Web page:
Solway mist

There could hardly have been a greater contrast between north….

Ewes hills

…and south.

Across the solway plain

To the south, a flat sea of mist with islands…

Solway mist

I like the little puff of man made smoke poking through the natural version on the right of the picture.

To the north, a rolling sea of hills.

Ewes hills

Looking down from the hill, I admired the huge new pond created by the incessant rain of summer in the field below.

Murtholm pond

I got ready to go back down the hill but I couldn’t resist one last look to the south.  This was an occasion when a wide angled lens would have helped to give a better picture of the scene

Solway mist

Beside me on the top of the hill stood the mast that brings TV to Langholm as well as providing mobile phone connections and who knows what else.  If function is beauty, this is beautiful.

Warbla mast

I am still learning about the best way to use my camera and before I left the top of the hill, I took a photo of the march fence disappearing into the distance.  It is not very striking in itself but it does have a better depth of field than I usually manage.

Warbla fence

In keeping with my love of mossy things, I took a picture of this old trough at the side of the track up to the Stubholm on my way home.  The running water shows that it was cold but not terribly cold.

Stubholm trough

Not long after I got home, the joiners went for their lunch and the birds got a good look at the feeder at last…and  I got a chance to look at a few birds.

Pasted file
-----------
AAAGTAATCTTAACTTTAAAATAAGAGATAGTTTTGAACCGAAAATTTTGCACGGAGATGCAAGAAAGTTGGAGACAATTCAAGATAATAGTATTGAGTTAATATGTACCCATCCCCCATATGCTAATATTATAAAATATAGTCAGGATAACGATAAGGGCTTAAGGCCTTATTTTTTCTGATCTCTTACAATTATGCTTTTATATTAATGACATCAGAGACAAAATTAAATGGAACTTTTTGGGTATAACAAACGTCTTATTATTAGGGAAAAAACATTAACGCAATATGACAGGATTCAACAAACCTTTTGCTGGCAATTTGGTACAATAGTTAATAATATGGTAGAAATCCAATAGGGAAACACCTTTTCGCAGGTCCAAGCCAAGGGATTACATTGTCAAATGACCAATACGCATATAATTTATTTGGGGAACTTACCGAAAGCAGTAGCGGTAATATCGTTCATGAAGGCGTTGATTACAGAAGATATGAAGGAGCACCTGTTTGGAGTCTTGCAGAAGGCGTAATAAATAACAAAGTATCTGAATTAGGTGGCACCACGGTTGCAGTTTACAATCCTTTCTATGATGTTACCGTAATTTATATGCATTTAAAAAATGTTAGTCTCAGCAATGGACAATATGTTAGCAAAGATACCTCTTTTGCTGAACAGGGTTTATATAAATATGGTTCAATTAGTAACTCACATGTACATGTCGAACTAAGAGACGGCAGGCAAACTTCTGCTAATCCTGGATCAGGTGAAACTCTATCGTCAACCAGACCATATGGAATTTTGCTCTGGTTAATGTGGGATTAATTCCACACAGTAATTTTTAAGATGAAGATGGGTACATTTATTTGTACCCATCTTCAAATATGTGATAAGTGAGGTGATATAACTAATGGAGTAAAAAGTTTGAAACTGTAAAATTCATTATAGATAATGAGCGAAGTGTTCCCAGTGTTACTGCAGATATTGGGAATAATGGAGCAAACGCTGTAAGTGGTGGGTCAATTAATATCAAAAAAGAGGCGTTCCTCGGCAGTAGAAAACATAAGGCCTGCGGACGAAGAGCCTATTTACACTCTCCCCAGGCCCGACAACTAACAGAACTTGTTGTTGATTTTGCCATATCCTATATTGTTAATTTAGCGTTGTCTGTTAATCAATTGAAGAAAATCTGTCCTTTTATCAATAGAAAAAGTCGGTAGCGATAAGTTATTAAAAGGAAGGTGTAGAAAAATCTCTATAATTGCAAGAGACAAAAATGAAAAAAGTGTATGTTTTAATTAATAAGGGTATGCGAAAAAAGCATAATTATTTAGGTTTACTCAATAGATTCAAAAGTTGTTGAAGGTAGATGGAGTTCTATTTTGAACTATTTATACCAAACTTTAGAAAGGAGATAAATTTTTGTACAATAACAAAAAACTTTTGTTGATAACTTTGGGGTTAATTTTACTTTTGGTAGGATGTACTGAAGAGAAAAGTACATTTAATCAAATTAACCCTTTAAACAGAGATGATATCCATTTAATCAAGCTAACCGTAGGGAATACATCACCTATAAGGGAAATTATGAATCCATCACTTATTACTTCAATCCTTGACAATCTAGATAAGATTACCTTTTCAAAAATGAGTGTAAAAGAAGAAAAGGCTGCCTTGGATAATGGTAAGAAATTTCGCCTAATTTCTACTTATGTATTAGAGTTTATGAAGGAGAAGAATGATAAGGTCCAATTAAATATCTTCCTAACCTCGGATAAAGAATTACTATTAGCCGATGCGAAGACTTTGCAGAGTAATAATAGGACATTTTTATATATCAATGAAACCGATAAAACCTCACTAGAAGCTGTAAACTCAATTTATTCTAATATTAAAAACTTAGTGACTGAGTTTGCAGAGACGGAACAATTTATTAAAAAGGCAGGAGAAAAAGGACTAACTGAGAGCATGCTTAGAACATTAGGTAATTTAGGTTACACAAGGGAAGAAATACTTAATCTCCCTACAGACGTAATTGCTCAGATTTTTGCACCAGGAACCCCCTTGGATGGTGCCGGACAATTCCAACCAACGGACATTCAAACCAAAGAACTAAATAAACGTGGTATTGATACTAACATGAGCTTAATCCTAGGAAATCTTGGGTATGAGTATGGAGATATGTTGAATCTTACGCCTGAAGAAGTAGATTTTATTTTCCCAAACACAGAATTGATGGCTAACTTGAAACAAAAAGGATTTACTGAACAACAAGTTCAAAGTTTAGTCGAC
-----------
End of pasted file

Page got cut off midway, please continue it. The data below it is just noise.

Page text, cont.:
They were soon queueing for places at the feast


A brambling toppling into action while a chaffinch waits

greenfinch and bramblings

Two bramblings hoping the the greenfinches in position will let them have a go.

I had to look twice at the next picture to work out what was odd about it.

reverse chaffinch

It looks curiously like an illustration out of a book.

The chaffinch in the centre has turned its head so far round that it seems to be flying towards us but this is not the case.  We are looking at the back of its body and wings as it is facing away from us.  You can see the difference by looking at the bird on the right which is facing towards us.

brambling and chaffinches

A brambling and a female chaffinch wait on the plum tree while a male chaffinch sets off in the hope of a seed.

When the joiners had finished for the day, Mrs Tootlepedal at last went to work and I went up to do a little housekeeping at the Archive Centre.  We cycled up and Mrs Tootlepedal said that she found the complete silence from my belt driven bike as we went along was rather creepy.  I liked it.

In the evening, I drove Susan down to Carlisle and we played with our recorder group.  One of our members was off at a jazz club so we played quintets with variable success.  The fact the two of our players had forgotten their music glasses may have had something to do with this.  It was very enjoyable none the less.

The flying bird of the day is a brambling.

Flying Brambling